CADY’s AI-powered technology demonstrated remarkable effectiveness in identifying and flagging six critical error's within a schematic design

Introduction

In early 2023, we were approached by babyark, who needed a technological solution inspect their main board before moving forward to the next stage. The company heard of CADY’s automatic electrical inspection solution and approached us to use the system. This case study will present CADY’s analysis and inspection results on babyark’s main board.

Inspection Report Overview

CADY’s report contains a variety of findings, ranging from wrong input voltages to connection instruction violations. The system’s comprehension of datasheet information leads to an accuracy rate of 80% (currently, on average and rising) of its findings. With each finding the user may mark the finding as “Need to Fix” or “Skip”. The “Skip” option is used to ignore the alert due to an intentional design consideration or due to insignificance. The rest (20%) are false positive notifications (not design errors) that may easily be classified by the user, as

the system provides information regarding its specific origin in the datasheet that led the issuance of that specific alert.

In over 65% of the inspected boards, at least one of the findings is marked as “Need to Fix”, meaning that the finding is accurate and significant. Let’s dive deeper into three out of the six critical errors detected by CADY:

Let’s dive deeper into three out of the six critical errors detected by CADY:

Stabilizing Capacitor Value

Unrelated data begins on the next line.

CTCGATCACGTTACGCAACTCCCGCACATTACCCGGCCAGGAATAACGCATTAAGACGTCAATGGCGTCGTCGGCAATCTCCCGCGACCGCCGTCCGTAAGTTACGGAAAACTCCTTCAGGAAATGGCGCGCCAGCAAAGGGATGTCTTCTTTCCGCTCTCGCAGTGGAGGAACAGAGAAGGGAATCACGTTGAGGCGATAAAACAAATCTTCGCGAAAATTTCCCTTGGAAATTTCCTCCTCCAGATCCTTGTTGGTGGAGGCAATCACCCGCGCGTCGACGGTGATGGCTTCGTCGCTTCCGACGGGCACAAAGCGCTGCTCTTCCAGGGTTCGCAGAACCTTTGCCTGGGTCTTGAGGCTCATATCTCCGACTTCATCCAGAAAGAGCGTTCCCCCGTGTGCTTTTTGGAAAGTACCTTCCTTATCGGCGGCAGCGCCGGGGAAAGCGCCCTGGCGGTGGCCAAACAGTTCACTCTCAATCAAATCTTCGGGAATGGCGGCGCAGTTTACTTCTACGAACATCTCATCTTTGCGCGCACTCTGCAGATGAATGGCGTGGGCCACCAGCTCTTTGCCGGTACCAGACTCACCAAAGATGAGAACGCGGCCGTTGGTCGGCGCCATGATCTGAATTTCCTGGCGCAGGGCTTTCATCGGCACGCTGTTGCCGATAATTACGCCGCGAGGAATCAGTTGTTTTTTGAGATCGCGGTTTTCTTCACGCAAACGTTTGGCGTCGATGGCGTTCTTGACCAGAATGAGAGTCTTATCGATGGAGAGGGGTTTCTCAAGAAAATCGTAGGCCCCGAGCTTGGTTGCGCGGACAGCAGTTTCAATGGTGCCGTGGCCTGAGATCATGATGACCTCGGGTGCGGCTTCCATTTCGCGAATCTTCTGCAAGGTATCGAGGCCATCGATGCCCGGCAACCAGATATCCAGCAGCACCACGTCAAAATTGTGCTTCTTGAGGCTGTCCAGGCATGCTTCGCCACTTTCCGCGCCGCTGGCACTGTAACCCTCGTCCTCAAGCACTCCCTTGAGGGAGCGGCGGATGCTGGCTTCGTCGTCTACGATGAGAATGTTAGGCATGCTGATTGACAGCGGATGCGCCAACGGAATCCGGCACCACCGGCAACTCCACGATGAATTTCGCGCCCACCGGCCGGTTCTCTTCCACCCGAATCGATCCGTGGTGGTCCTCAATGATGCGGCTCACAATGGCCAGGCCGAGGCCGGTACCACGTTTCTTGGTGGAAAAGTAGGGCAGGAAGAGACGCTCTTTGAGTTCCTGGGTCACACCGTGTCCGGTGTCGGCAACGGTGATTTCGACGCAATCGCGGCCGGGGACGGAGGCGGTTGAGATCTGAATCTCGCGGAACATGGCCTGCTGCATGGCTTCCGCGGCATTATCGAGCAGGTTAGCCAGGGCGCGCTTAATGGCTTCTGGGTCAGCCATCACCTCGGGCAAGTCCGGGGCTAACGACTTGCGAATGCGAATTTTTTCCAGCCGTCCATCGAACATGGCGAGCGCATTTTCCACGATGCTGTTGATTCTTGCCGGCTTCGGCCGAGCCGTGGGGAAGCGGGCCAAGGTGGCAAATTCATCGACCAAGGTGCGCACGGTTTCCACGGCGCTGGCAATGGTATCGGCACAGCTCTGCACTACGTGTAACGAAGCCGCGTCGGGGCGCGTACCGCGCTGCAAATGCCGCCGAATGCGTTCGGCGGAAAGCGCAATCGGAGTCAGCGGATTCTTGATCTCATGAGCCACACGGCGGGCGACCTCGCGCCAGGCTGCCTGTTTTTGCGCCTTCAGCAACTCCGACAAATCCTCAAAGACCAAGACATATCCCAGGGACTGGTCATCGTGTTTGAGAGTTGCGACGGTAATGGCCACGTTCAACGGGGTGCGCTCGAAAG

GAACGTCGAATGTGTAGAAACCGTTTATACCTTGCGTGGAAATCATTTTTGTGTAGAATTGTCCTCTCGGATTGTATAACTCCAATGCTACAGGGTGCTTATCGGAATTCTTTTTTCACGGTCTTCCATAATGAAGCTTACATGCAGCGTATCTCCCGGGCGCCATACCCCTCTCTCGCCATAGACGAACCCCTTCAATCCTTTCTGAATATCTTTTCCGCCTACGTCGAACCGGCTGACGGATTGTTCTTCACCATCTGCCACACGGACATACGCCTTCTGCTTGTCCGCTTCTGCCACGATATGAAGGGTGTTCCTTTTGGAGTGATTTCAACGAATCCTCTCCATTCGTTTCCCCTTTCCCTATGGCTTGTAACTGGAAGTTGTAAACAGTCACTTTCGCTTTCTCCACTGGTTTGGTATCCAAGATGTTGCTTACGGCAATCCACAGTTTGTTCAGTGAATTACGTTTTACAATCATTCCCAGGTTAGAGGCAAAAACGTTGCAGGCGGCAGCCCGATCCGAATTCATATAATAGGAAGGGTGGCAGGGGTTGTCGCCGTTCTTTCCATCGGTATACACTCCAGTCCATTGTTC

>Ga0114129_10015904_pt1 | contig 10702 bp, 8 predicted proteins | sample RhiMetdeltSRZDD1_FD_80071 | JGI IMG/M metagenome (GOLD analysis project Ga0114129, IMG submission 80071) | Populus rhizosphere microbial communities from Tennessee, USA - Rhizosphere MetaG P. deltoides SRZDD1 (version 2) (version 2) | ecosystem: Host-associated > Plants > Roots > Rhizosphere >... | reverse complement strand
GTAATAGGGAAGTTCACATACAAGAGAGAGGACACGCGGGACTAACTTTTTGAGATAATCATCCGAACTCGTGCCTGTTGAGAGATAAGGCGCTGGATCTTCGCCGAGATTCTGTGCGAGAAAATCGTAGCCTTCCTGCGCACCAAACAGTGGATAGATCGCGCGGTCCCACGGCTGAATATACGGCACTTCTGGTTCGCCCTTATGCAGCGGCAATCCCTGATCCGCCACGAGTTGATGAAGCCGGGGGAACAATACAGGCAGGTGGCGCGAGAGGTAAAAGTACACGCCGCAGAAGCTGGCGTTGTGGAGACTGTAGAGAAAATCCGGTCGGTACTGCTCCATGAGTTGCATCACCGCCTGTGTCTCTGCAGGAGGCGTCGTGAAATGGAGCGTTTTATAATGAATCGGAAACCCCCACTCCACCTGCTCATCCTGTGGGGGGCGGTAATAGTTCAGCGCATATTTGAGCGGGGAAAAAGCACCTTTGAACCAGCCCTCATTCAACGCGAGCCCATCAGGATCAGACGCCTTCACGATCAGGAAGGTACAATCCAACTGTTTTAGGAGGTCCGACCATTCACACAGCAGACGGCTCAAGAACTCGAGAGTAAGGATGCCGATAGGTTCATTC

The system detected the voltage regulator, LP5907-1P2DBV, in both the Netlist and BOM files uploaded by the designer, and successfully matched it to the corresponding entry in CADY’s database. Through the system’s NLP algorithm, which analyzed the component’s datasheet, it was inferred that pins 1 (IN) and 5 (OUT) should be connected to stabilizing capacitors. The recommended value for the IN’s capacitor was 1-μF,

and for OUT’s capacitor was minimum 1-uF. Consequently, the system scanned through the Netlist and discovered that these pins were indeed connected to stabilizing capacitors. However, it identified a discrepancy: the capacitors’ values were lower than the recommended values according to the datasheet. Thus, the system issued an alert regarding the mismatch. In the following inspection of the design we saw that the board designer replaced the capacitors to meet the required values.

Missing Pull-up Resistor

The system detected another component, an I/O expander TCA9534ADWR, in both the Netlist and BOM, and successfully matched it to the corresponding entry in CADY’s database. Through the system’s NLP algorithm, which analyzed the component’s datasheet, it was inferred that pin 13 (INT#) should be connected to a pull-up resistor (pin’s description: “Interrupt output. Connect to VCC through a pull-up resistor”).

Then, the system scanned through the Netlist and discovered that this pin was not connected to a pull-up resistor. Therefore, the system issued an alert regarding the mismatch, and in the following inspection, the designer added a pull-up resistor.

Operating Ambient Temperature Range Mismatch

CADY’s system utilizes the datasheet of each component to detect the operating ambient temperature range. In this case, the system successfully identified the operating temperature range of one of this board’s precision timers, NE555PW, as stated in its datasheet. The identified range for NE555PW was 0°C to 70°C.

Then, the system cross-referenced the ambient temperature range selected by the user

for this specific design (-40°C to 85°C) with each component in the design. The analysis discovered and alerted that NE555PW is not designed to operate below 0°C nor above 70°C.

Consequently, the designer marked the finding as “need to fix”, and replaced the component.

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